In Lewis v. Terrace Tourism Society, 2010 BCCA 342, the BC Court of Appeal found that Executive Director, Jennifer Lewis of the Terrace Tourism Society was constructively dismissed when the Society took steps to dissolve its operations while she was on maternity leave.
After nearly three years service, Lewis commenced maternity leave at the end of 2006. Two weeks later the Society found itself in a dire financial state when it lost its funding source. It immediately laid off the interim Director and a month later passed a "dissolution" resolution to give its assets to the Terrace Chamber of Commerce, close the office and website, cease all operation and terminate Lewis' position.
Although the Society seemed to recognize that it owed severance to Lewis, she had not received any offer of severance pay when the society began to dispose of its assets. Lewis started proceedings in Small Claims Court for wrongful dismissal in March of 2007. In April, the Society advised Lewis that her employment was terminated for just cause because of her litigation. Lewis then commenced a fresh action in Superior Court for wrongful dismissal and constructive dismissal.
In March 2008 the trial judge dismissed the action and found that she had not been constructively dismissed and that the filing of a Small Claims lawsuit formed the requisite just cause to terminate her employment.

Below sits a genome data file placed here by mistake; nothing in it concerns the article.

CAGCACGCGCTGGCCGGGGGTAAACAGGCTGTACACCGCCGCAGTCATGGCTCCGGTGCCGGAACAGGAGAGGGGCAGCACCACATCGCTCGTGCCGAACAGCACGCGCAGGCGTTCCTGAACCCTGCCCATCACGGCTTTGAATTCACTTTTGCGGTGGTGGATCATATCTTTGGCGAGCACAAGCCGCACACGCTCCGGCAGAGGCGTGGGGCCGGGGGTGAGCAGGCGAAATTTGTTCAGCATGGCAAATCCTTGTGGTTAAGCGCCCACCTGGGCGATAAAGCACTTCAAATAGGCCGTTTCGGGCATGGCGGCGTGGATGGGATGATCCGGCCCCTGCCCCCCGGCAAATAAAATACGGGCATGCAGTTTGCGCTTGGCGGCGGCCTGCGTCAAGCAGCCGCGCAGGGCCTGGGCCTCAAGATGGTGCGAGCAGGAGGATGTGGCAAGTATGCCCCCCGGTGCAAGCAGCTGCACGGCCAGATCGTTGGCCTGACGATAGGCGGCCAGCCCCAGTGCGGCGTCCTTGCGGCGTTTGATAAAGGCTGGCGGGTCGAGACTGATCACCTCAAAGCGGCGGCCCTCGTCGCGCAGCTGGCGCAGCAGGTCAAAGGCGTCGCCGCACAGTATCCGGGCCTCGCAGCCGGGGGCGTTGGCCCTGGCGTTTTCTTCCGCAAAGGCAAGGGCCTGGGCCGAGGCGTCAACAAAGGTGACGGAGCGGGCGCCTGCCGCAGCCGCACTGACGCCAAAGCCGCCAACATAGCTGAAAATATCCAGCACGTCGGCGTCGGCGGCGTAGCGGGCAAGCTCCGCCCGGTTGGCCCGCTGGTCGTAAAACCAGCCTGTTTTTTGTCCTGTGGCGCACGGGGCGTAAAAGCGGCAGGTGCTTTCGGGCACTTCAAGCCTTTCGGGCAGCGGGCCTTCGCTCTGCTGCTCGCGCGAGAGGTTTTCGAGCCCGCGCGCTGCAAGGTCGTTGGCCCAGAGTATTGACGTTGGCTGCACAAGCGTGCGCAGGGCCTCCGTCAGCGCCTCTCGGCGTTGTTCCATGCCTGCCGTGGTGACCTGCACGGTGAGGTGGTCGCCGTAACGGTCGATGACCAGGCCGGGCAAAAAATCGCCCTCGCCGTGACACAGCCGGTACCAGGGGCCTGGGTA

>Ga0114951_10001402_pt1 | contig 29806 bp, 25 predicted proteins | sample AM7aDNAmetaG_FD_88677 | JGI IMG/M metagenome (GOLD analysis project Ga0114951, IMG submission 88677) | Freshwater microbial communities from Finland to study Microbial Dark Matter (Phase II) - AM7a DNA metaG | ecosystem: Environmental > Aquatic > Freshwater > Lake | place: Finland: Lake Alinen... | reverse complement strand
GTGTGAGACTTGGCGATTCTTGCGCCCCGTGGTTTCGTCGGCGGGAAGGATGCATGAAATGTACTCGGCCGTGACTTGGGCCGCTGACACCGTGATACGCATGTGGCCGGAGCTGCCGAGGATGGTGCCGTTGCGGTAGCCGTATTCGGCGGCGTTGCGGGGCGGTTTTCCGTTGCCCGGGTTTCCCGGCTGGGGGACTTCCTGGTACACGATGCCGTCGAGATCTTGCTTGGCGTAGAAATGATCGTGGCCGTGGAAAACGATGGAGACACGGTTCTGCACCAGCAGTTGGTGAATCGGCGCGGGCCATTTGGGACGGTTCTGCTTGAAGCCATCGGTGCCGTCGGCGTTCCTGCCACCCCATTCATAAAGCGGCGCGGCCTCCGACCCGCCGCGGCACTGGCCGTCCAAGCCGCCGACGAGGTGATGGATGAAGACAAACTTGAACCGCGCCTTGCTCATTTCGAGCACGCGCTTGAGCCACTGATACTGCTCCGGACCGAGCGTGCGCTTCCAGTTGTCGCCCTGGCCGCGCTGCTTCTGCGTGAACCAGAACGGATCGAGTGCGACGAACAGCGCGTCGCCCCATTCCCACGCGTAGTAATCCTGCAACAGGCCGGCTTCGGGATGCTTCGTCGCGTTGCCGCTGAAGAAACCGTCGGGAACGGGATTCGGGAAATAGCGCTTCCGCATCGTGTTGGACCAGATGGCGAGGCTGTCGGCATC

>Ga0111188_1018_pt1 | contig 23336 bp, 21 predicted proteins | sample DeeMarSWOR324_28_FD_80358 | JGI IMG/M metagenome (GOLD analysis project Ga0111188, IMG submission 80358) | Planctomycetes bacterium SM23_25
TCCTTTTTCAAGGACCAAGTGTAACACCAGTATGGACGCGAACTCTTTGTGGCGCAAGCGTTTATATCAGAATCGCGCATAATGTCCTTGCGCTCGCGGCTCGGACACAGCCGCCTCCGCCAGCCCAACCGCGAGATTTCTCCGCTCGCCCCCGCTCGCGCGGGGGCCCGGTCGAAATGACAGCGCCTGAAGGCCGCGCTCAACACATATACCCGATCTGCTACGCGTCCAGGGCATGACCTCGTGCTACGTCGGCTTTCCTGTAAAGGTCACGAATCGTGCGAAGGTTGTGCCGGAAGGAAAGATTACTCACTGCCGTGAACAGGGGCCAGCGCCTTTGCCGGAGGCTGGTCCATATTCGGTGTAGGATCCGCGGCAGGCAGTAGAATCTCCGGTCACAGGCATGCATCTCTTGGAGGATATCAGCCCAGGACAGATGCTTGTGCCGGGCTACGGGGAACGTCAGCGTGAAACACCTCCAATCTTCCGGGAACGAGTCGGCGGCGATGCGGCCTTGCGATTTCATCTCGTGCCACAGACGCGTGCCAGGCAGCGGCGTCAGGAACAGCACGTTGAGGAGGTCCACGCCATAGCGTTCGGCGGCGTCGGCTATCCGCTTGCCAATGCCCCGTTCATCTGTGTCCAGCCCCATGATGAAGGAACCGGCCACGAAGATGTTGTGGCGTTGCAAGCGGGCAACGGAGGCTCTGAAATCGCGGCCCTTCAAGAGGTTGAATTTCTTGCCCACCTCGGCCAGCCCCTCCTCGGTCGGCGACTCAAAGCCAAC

On Appeal this decision was reversed. Levine J.A. writing for the majority, held that Lewis' entitlement to reasonable notice on termination of her employment was not altered upon commencement of a maternity leave, relying on section 67(1)(a) of the Employment Standards Act, R.S.B.C. 1996 which protects employees on leave from dismissal with notice that coincides with the period of leave. If Lewis had not been on leave when these events occurred, the steps taken by the Society would amount to her dismissal. Lavine J.A., held that Lewis' position was obviously terminated when the Society passed the resolution to cease operations and eliminate the executive director position, stating "she knew of these actions, and they could leave no reasonable doubt in her mind that her employment had come to an end." The fact that she was on leave did not impact her legal entitlements, and therefore she could claim constructive dismissal.
Although there was a lengthy dissenting judgment, on Appeal the majority was not of the opinion that the employer's intention to calculate and offer severance was enough to negate a finding of constructive dismissal. Since Lewis was constructively dismissed and her employment contract repudiated, it was within her rights to launch a claim in Small Claims Court.